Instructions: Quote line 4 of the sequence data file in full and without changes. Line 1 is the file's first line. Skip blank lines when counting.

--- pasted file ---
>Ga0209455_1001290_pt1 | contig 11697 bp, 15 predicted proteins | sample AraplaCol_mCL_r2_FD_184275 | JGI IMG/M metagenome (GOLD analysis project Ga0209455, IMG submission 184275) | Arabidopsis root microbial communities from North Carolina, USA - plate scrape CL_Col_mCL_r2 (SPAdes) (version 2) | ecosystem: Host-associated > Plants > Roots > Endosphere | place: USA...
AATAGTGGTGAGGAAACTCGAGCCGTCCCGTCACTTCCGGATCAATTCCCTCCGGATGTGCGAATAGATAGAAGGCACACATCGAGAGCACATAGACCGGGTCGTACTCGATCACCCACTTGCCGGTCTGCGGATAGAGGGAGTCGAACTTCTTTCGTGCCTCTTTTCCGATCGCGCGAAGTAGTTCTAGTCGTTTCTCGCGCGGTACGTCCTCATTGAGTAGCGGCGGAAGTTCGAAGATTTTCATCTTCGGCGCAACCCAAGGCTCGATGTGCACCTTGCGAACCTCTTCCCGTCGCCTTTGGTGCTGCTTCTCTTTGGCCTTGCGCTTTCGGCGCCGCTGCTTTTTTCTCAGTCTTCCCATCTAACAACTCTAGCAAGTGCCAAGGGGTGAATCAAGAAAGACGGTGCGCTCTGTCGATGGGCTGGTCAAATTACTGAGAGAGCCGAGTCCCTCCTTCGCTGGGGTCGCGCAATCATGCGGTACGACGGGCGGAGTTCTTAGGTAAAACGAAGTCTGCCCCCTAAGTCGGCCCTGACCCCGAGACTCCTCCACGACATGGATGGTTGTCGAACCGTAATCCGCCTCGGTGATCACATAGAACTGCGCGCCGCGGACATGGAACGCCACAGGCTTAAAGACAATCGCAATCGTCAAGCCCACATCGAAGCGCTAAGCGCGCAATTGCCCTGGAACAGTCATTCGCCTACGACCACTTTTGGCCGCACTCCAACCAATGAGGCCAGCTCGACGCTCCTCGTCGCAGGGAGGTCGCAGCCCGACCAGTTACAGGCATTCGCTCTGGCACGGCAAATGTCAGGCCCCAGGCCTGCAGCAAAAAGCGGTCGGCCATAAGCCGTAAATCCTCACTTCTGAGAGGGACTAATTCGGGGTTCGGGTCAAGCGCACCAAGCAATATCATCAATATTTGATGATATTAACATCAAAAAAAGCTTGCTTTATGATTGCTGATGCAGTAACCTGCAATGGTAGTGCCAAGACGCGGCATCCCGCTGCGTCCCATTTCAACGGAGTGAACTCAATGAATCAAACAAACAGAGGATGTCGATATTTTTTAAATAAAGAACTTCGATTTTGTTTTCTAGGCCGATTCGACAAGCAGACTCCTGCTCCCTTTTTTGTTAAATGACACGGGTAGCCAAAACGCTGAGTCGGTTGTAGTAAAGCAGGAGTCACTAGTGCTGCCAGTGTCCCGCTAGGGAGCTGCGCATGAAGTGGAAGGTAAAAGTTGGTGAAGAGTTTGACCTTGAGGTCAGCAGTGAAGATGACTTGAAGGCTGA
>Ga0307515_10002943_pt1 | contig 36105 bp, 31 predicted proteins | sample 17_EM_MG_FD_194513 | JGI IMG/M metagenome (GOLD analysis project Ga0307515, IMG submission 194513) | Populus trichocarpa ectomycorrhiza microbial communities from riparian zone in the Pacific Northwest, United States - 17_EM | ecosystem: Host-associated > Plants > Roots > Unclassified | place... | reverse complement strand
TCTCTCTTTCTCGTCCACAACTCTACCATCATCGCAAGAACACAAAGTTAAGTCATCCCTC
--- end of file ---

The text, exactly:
TCTCTCTTTCTCGTCCACAACTCTACCATCATCGCAAGAACACAAAGTTAAGTCATCCCTC